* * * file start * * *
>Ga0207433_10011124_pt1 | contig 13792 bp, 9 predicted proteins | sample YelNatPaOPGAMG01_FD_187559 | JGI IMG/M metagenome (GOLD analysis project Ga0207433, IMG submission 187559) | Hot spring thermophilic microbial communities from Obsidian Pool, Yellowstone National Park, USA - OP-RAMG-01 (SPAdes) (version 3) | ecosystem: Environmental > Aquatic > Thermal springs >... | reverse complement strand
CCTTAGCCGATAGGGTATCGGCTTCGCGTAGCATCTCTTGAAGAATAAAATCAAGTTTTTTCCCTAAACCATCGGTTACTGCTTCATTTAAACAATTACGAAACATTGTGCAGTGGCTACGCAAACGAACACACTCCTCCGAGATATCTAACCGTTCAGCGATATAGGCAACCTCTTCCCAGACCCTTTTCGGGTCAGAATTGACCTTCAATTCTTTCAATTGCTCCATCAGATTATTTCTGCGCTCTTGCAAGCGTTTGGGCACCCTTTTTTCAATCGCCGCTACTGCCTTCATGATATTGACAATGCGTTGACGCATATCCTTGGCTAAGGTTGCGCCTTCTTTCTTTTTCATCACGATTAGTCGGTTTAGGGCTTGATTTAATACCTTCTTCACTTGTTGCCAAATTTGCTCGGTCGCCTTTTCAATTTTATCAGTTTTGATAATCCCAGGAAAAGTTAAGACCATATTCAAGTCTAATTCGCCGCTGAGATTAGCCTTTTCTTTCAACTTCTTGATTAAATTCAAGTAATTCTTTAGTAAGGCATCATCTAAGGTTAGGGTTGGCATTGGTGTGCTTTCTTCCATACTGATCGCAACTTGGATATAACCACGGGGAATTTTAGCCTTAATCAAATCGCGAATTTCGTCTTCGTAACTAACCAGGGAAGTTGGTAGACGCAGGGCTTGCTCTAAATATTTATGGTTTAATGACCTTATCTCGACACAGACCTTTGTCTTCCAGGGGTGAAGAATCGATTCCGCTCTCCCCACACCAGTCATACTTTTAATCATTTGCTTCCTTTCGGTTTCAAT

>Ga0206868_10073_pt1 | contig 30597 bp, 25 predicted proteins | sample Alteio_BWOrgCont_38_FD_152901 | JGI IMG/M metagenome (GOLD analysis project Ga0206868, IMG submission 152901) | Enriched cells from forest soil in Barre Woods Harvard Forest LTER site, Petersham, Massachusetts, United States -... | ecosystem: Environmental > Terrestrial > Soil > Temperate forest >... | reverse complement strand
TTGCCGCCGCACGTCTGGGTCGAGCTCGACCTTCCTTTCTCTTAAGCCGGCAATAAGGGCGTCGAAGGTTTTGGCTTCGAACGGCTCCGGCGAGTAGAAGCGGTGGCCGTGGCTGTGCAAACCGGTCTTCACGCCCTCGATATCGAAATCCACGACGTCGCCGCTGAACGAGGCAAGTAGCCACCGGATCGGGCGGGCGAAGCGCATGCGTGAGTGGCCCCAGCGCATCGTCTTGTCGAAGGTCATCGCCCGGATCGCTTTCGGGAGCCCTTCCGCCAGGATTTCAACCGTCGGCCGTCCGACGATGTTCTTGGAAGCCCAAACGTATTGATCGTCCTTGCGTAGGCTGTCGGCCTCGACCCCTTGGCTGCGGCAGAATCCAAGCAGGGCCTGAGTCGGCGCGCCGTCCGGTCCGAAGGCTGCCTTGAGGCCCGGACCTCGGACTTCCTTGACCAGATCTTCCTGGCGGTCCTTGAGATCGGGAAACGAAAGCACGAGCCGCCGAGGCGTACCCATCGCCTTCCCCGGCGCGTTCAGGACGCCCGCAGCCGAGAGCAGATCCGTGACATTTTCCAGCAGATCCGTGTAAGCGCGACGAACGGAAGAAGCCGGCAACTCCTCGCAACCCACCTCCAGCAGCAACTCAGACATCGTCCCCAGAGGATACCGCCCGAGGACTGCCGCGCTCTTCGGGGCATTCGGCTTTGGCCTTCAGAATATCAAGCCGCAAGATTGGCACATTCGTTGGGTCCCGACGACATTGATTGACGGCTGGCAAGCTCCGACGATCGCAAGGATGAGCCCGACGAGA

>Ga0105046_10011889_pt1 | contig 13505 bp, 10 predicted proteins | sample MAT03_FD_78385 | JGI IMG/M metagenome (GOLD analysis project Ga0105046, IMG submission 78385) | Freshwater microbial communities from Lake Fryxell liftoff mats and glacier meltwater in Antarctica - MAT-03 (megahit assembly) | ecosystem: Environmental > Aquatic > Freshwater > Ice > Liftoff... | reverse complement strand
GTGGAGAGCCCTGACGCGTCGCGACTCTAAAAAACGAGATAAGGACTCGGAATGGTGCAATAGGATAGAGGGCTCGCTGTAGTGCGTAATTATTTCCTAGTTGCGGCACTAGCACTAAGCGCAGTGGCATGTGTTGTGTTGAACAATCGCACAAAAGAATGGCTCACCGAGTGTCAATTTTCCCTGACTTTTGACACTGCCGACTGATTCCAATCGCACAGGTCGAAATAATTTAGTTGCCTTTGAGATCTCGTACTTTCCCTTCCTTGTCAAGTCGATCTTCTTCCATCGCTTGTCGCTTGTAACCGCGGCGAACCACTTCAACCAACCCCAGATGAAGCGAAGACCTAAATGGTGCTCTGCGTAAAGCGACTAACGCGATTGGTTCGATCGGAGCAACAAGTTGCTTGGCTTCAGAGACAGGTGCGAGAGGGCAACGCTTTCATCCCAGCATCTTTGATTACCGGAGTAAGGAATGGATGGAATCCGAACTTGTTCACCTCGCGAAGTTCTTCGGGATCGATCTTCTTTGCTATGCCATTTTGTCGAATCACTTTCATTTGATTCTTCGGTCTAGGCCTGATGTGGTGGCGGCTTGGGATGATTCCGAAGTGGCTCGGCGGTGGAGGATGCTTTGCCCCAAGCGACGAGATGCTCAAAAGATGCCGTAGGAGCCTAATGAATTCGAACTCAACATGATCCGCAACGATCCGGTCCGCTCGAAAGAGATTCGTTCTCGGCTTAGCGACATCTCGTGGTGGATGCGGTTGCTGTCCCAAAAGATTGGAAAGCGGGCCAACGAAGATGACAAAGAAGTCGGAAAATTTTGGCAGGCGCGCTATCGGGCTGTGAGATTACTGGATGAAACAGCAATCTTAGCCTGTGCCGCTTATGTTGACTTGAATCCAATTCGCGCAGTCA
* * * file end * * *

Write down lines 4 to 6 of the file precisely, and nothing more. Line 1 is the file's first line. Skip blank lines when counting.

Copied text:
TTGCCGCCGCACGTCTGGGTCGAGCTCGACCTTCCTTTCTCTTAAGCCGGCAATAAGGGCGTCGAAGGTTTTGGCTTCGAACGGCTCCGGCGAGTAGAAGCGGTGGCCGTGGCTGTGCAAACCGGTCTTCACGCCCTCGATATCGAAATCCACGACGTCGCCGCTGAACGAGGCAAGTAGCCACCGGATCGGGCGGGCGAAGCGCATGCGTGAGTGGCCCCAGCGCATCGTCTTGTCGAAGGTCATCGCCCGGATCGCTTTCGGGAGCCCTTCCGCCAGGATTTCAACCGTCGGCCGTCCGACGATGTTCTTGGAAGCCCAAACGTATTGATCGTCCTTGCGTAGGCTGTCGGCCTCGACCCCTTGGCTGCGGCAGAATCCAAGCAGGGCCTGAGTCGGCGCGCCGTCCGGTCCGAAGGCTGCCTTGAGGCCCGGACCTCGGACTTCCTTGACCAGATCTTCCTGGCGGTCCTTGAGATCGGGAAACGAAAGCACGAGCCGCCGAGGCGTACCCATCGCCTTCCCCGGCGCGTTCAGGACGCCCGCAGCCGAGAGCAGATCCGTGACATTTTCCAGCAGATCCGTGTAAGCGCGACGAACGGAAGAAGCCGGCAACTCCTCGCAACCCACCTCCAGCAGCAACTCAGACATCGTCCCCAGAGGATACCGCCCGAGGACTGCCGCGCTCTTCGGGGCATTCGGCTTTGGCCTTCAGAATATCAAGCCGCAAGATTGGCACATTCGTTGGGTCCCGACGACATTGATTGACGGCTGGCAAGCTCCGACGATCGCAAGGATGAGCCCGACGAGA

>Ga0105046_10011889_pt1 | contig 13505 bp, 10 predicted proteins | sample MAT03_FD_78385 | JGI IMG/M metagenome (GOLD analysis project Ga0105046, IMG submission 78385) | Freshwater microbial communities from Lake Fryxell liftoff mats and glacier meltwater in Antarctica - MAT-03 (megahit assembly) | ecosystem: Environmental > Aquatic > Freshwater > Ice > Liftoff... | reverse complement strand
GTGGAGAGCCCTGACGCGTCGCGACTCTAAAAAACGAGATAAGGACTCGGAATGGTGCAATAGGATAGAGGGCTCGCTGTAGTGCGTAATTATTTCCTAGTTGCGGCACTAGCACTAAGCGCAGTGGCATGTGTTGTGTTGAACAATCGCACAAAAGAATGGCTCACCGAGTGTCAATTTTCCCTGACTTTTGACACTGCCGACTGATTCCAATCGCACAGGTCGAAATAATTTAGTTGCCTTTGAGATCTCGTACTTTCCCTTCCTTGTCAAGTCGATCTTCTTCCATCGCTTGTCGCTTGTAACCGCGGCGAACCACTTCAACCAACCCCAGATGAAGCGAAGACCTAAATGGTGCTCTGCGTAAAGCGACTAACGCGATTGGTTCGATCGGAGCAACAAGTTGCTTGGCTTCAGAGACAGGTGCGAGAGGGCAACGCTTTCATCCCAGCATCTTTGATTACCGGAGTAAGGAATGGATGGAATCCGAACTTGTTCACCTCGCGAAGTTCTTCGGGATCGATCTTCTTTGCTATGCCATTTTGTCGAATCACTTTCATTTGATTCTTCGGTCTAGGCCTGATGTGGTGGCGGCTTGGGATGATTCCGAAGTGGCTCGGCGGTGGAGGATGCTTTGCCCCAAGCGACGAGATGCTCAAAAGATGCCGTAGGAGCCTAATGAATTCGAACTCAACATGATCCGCAACGATCCGGTCCGCTCGAAAGAGATTCGTTCTCGGCTTAGCGACATCTCGTGGTGGATGCGGTTGCTGTCCCAAAAGATTGGAAAGCGGGCCAACGAAGATGACAAAGAAGTCGGAAAATTTTGGCAGGCGCGCTATCGGGCTGTGAGATTACTGGATGAAACAGCAATCTTAGCCTGTGCCGCTTATGTTGACTTGAATCCAATTCGCGCAGTCA